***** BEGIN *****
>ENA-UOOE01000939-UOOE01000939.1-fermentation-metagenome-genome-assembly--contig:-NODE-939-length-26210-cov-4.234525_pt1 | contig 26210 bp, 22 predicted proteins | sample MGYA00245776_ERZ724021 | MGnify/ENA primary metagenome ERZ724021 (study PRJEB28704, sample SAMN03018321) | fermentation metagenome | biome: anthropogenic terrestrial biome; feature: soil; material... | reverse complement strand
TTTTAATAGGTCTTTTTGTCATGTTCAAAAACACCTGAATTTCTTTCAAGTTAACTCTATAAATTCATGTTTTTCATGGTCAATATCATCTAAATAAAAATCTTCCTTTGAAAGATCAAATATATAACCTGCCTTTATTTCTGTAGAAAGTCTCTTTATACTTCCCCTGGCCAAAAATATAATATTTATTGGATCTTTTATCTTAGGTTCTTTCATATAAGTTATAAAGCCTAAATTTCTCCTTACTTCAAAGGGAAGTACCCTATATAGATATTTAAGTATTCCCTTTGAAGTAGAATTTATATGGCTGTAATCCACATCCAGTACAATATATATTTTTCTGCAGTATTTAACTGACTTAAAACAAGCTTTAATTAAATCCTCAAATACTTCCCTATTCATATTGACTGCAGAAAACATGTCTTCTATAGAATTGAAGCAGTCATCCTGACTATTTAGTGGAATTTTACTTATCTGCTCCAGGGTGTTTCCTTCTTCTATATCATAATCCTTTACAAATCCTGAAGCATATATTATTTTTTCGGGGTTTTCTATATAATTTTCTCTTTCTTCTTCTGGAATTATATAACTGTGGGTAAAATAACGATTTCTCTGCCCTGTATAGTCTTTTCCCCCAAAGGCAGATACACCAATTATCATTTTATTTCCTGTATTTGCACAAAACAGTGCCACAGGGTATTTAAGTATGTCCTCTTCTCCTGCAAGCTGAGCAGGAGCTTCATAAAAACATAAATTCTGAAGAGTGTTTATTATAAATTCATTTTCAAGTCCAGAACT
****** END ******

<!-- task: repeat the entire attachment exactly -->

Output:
>ENA-UOOE01000939-UOOE01000939.1-fermentation-metagenome-genome-assembly--contig:-NODE-939-length-26210-cov-4.234525_pt1 | contig 26210 bp, 22 predicted proteins | sample MGYA00245776_ERZ724021 | MGnify/ENA primary metagenome ERZ724021 (study PRJEB28704, sample SAMN03018321) | fermentation metagenome | biome: anthropogenic terrestrial biome; feature: soil; material... | reverse complement strand
TTTTAATAGGTCTTTTTGTCATGTTCAAAAACACCTGAATTTCTTTCAAGTTAACTCTATAAATTCATGTTTTTCATGGTCAATATCATCTAAATAAAAATCTTCCTTTGAAAGATCAAATATATAACCTGCCTTTATTTCTGTAGAAAGTCTCTTTATACTTCCCCTGGCCAAAAATATAATATTTATTGGATCTTTTATCTTAGGTTCTTTCATATAAGTTATAAAGCCTAAATTTCTCCTTACTTCAAAGGGAAGTACCCTATATAGATATTTAAGTATTCCCTTTGAAGTAGAATTTATATGGCTGTAATCCACATCCAGTACAATATATATTTTTCTGCAGTATTTAACTGACTTAAAACAAGCTTTAATTAAATCCTCAAATACTTCCCTATTCATATTGACTGCAGAAAACATGTCTTCTATAGAATTGAAGCAGTCATCCTGACTATTTAGTGGAATTTTACTTATCTGCTCCAGGGTGTTTCCTTCTTCTATATCATAATCCTTTACAAATCCTGAAGCATATATTATTTTTTCGGGGTTTTCTATATAATTTTCTCTTTCTTCTTCTGGAATTATATAACTGTGGGTAAAATAACGATTTCTCTGCCCTGTATAGTCTTTTCCCCCAAAGGCAGATACACCAATTATCATTTTATTTCCTGTATTTGCACAAAACAGTGCCACAGGGTATTTAAGTATGTCCTCTTCTCCTGCAAGCTGAGCAGGAGCTTCATAAAAACATAAATTCTGAAGAGTGTTTATTATAAATTCATTTTCAAGTCCAGAACT